That feeling is mutual among staff members, which is why they were more than happy to have Westphal return to River Ridge for a second rotation when an SRO officer was offered a promotion. Westphal couldn’t refuse the opportunity to come back.

CRIME ON CAMPUS

While it’s a small piece of the job, the SROs do deal with criminal activity and, more commonly, school violations on campus.

Common issues in Olympia include minors in possession of alcohol or marijuana and students smoking. The biggest issue Curtright deals with are students leaving the closed campus at lunch.

“It kind of causes some havoc in the neighborhood,” Curtright said. “That’s tough for me, because when the rubber meets the road, I don’t have any real enforcement powers if the kid smokes (with) me across the street.”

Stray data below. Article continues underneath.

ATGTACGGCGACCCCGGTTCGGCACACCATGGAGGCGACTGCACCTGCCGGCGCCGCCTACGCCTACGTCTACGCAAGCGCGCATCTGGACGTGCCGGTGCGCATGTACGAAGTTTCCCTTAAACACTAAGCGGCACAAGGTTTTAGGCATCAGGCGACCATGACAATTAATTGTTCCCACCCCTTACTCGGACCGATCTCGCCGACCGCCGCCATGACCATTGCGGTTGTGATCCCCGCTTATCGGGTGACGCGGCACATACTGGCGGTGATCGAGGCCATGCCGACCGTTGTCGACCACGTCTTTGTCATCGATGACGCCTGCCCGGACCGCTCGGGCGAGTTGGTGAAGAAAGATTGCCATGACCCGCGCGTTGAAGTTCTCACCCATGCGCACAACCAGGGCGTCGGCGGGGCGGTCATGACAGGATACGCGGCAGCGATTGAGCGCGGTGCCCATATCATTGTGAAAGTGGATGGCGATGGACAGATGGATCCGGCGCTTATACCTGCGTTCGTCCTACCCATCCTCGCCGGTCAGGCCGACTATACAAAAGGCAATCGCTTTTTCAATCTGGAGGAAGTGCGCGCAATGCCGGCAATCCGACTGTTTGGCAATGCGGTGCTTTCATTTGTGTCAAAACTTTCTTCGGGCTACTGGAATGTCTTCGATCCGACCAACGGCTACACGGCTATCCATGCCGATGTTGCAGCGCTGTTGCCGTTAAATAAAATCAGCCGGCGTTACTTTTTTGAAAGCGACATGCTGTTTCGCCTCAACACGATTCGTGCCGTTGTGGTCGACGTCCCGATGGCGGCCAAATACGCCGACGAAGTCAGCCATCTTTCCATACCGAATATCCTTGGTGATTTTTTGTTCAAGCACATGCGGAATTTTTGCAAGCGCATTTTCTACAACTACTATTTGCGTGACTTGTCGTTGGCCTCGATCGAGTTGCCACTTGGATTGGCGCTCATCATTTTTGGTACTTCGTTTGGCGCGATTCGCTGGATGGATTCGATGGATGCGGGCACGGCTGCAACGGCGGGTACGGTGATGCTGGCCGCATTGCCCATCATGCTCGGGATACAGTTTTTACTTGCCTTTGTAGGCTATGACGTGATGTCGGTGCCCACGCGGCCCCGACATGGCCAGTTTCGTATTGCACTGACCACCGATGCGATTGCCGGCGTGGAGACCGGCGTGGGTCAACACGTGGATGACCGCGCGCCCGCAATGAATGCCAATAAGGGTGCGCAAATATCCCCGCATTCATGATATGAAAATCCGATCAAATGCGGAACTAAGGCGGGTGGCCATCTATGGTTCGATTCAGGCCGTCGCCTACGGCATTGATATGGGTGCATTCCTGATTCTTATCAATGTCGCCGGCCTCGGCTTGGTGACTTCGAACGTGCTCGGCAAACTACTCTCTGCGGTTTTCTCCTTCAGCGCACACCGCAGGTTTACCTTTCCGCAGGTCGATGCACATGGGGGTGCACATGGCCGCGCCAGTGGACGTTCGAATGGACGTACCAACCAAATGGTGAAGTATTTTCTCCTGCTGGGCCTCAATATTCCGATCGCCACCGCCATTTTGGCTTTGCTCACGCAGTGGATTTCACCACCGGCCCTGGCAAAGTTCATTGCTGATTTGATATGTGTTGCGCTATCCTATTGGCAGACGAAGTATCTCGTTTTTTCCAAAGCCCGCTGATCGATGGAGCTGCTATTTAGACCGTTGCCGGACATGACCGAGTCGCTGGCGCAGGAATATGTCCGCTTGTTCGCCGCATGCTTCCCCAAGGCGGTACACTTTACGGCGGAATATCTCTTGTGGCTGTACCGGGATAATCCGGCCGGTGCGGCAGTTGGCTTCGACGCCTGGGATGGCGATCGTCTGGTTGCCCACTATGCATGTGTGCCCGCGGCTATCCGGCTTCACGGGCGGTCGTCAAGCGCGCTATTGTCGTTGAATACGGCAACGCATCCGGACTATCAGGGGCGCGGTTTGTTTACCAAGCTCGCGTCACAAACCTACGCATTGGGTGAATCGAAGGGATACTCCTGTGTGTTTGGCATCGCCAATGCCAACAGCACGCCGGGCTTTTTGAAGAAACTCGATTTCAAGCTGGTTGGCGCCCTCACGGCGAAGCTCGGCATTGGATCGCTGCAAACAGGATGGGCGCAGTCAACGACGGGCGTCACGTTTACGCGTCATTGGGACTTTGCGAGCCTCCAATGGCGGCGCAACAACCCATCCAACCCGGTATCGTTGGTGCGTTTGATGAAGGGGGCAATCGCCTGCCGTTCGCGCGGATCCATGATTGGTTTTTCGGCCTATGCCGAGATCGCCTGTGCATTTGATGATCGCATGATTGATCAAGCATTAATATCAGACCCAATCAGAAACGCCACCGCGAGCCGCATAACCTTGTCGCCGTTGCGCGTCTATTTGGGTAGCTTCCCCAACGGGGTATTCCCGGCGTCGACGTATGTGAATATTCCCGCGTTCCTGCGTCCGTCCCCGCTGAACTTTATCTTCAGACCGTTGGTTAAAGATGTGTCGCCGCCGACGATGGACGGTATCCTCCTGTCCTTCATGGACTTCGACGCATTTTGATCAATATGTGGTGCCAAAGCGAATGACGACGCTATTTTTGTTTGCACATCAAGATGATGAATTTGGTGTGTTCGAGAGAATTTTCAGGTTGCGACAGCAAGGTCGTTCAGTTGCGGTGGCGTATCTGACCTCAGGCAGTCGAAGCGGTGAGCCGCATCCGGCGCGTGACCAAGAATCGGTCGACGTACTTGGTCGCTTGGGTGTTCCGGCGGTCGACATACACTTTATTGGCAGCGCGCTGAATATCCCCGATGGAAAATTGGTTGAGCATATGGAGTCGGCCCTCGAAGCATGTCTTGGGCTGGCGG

Westphal commonly deals with electronics thefts and the occasional drug problem, the most prevalent of which is marijuana.

That suits Westphal’s expertise as a certified drug recognition expert, the only one in the state assigned to an SRO position.

“I use my skills to help the kids,” Westphal said. “If they get caught here, they do get suspended and required drug treatment.”

Students caught under the influence of drugs have their parents notified to help curb the issue early on before it becomes an addiction.

The contact more often than not does not end in an arrest. The focus is getting the student help, especially with new drugs surfacing all the time, Westphal said.

“Bath salts and spice came out two years ago, and real quick we got hit with it,” Westphal said. “Then new stuff started coming up; it’s always something new coming out, and the schools seem to get it first.”

Chelsea Krotzer: 360-754-5476 ckrotzer@theolympian.com theolympian.com/thisjustin @chelseakrotzer